With the Plastic-Free July challenge, we thought we’d take a look at how problematic single-use plastics are being repurposed by green builders around the world:
Plastic bags, containers and products we often have no use for – even after recycling– become an issue faced by the entire world. What us the rest of the world doing with them?In one unique case, homes made entirely from recycled plastics! Introduced by architect Oscar Mendez, Conceptos Plasticos (Plastic Concepts) is an initiative offering an innovative approach to waste reduction and dignified living. With the ambition to reduce not only the amount of discarded plastic but also the amount of homeless individuals in Latin America and the rest of the world, Oscar Mendez has set out to provide homes that have a significant environmental, social and economic impact.
The building blocks of for the homes in this project, the Bloqueplas, are made through and industrial process known as extrusion. The manufacture of these Bloqueplas, as explained by Mendez, is simple and can be broken down into a six steps:
- Take plastics from the streets
- Crush plastics
- Mix plastics
- Melt plastics
- Fit mix into mold
- Get Bloqueplas!
The most commonly used grade of plastic for Bloqueplas is plastic that has been categorized as having no market in the industry of plastic recycling. Bloqueplas, as a building material, is light, modular and durable and allows for fast, safe and inexpensive installation – “like a lego” as Mendez says. This initiative is “building the future for humanity and nature” and is allowing for impoverished communities to finally experience life in a house they can own.
While walking past the exit of a few of the grocery stores I frequent, I always noticed that there is a bin where you can recycle any plastic bags. And on a few occasions I’ve used that bin to recycle the bags that inevitably gets stuffed behind the sink. It got me curious. What are these plastic bags turned into?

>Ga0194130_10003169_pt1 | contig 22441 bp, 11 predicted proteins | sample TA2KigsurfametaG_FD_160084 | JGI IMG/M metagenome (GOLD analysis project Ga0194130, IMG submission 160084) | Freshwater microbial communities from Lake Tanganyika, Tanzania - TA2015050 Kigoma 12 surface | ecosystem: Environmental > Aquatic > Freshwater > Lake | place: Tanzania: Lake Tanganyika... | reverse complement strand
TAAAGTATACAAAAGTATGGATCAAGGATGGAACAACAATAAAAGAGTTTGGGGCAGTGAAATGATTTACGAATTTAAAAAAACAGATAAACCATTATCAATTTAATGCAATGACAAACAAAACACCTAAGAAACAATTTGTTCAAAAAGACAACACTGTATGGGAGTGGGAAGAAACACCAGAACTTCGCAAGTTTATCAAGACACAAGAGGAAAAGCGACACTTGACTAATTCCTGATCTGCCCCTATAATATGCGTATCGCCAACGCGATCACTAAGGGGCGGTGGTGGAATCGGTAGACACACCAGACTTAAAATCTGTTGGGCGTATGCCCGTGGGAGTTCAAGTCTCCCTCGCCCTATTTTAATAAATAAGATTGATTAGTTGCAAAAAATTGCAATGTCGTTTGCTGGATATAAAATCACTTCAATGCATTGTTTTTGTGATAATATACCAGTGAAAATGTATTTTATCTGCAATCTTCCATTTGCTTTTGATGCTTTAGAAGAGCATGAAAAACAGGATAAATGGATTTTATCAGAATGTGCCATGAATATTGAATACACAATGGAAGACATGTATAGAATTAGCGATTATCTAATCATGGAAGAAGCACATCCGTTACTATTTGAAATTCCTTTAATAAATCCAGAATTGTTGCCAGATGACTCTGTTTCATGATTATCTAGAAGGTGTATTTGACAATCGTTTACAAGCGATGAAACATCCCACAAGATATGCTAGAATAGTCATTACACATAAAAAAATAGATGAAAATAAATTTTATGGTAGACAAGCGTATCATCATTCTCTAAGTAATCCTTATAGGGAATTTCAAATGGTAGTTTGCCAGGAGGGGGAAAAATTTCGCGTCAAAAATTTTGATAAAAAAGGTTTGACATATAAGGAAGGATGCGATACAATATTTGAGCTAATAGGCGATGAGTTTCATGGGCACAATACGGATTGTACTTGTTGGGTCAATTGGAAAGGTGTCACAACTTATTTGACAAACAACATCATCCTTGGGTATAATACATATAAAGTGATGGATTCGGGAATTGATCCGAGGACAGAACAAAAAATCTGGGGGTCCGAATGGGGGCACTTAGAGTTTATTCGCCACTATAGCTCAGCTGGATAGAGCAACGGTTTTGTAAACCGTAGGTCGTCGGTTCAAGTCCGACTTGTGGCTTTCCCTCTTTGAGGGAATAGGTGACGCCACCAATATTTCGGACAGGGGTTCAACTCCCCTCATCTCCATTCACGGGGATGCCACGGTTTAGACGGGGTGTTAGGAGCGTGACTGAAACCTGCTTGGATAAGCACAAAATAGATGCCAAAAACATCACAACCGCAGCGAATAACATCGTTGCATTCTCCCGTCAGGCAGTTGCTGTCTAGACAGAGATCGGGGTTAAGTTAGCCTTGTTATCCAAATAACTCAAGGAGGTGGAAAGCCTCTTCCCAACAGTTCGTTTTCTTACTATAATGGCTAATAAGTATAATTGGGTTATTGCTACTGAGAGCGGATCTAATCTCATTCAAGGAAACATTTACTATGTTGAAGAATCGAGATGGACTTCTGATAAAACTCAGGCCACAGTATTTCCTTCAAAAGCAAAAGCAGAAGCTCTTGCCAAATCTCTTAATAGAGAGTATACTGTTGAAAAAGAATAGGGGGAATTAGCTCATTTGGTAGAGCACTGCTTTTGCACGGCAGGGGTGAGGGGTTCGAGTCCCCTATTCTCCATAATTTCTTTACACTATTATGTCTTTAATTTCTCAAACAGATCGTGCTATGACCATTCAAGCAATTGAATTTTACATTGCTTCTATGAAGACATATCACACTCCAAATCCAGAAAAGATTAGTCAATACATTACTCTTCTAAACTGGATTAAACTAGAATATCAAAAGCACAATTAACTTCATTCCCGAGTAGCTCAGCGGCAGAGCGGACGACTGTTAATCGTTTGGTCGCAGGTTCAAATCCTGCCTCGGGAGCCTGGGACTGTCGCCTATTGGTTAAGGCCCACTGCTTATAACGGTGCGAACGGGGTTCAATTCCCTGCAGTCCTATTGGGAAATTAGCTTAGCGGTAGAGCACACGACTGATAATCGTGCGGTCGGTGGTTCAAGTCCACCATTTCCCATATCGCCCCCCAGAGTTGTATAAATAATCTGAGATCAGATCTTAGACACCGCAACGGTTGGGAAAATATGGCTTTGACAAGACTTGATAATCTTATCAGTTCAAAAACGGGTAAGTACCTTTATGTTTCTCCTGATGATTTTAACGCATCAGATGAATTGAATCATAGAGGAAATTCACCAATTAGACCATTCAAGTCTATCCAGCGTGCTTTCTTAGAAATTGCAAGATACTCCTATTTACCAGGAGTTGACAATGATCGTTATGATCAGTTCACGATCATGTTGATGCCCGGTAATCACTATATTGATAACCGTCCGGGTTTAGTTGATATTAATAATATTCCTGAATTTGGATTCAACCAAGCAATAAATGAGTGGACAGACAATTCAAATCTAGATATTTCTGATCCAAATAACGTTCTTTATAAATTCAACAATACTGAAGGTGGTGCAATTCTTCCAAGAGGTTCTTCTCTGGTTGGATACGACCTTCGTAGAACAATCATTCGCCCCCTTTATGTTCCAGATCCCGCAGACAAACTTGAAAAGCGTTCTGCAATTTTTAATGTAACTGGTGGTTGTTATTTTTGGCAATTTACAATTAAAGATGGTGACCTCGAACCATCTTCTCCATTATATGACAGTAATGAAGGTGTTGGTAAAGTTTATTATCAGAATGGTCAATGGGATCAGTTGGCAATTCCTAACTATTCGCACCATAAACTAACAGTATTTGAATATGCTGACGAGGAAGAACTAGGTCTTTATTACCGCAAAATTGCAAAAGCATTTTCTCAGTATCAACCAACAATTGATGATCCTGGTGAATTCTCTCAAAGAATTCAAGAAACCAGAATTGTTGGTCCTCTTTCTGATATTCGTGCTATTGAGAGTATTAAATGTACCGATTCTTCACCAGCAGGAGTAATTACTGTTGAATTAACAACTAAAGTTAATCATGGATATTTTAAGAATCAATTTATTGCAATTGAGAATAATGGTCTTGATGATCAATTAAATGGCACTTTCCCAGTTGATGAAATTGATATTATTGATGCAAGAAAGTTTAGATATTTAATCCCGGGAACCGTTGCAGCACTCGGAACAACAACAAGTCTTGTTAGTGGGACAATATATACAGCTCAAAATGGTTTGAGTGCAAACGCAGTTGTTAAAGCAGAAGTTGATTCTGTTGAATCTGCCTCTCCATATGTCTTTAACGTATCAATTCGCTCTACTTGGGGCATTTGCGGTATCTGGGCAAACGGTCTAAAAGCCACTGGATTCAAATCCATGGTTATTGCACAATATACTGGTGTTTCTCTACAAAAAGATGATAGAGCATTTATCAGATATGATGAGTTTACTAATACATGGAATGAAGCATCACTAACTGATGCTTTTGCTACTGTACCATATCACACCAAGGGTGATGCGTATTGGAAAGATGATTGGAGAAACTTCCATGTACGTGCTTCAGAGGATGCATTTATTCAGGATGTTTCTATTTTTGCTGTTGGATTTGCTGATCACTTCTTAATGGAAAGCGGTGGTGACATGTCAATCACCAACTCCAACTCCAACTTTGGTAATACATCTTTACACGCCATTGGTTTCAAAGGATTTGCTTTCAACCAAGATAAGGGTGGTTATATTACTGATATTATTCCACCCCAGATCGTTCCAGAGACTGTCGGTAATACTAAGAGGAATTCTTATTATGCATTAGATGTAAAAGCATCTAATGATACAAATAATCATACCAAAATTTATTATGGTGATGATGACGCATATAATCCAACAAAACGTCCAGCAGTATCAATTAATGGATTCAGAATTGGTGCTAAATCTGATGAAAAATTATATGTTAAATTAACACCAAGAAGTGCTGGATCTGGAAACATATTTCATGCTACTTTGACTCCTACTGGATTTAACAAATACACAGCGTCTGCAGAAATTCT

My first guess (and kind of a given) is that they are converted into new bags to be used again. This is generally the case for a lot of that bags. But what was really cool was discovering all the ways in which these single-use bags can be converted into. I was able to find applications from plastic bricks to asphalt for roads. And those plastic bags I recycled? They were turned into decking material and other lumber products.
Turns out there are many grocery stores in Canada and the US that are sending them to companies such as Trex who will repurpose millions of plastic bags into weatherproof decking material. A single deck of around 500 square feet can contain plastic from around 140,000 bags (that’s a lot of groce
ries!). It is called composite wood. It is essentially a plastic beam sealed with a shell made from repurposed wood chips to give the appearance of wood beams. Neat! I would have never guessed that’s where those bags ended up.
Blog post by Paula Martinez and Seth Waugh, Coordinators for Common Energy’s Emerging Green Builders team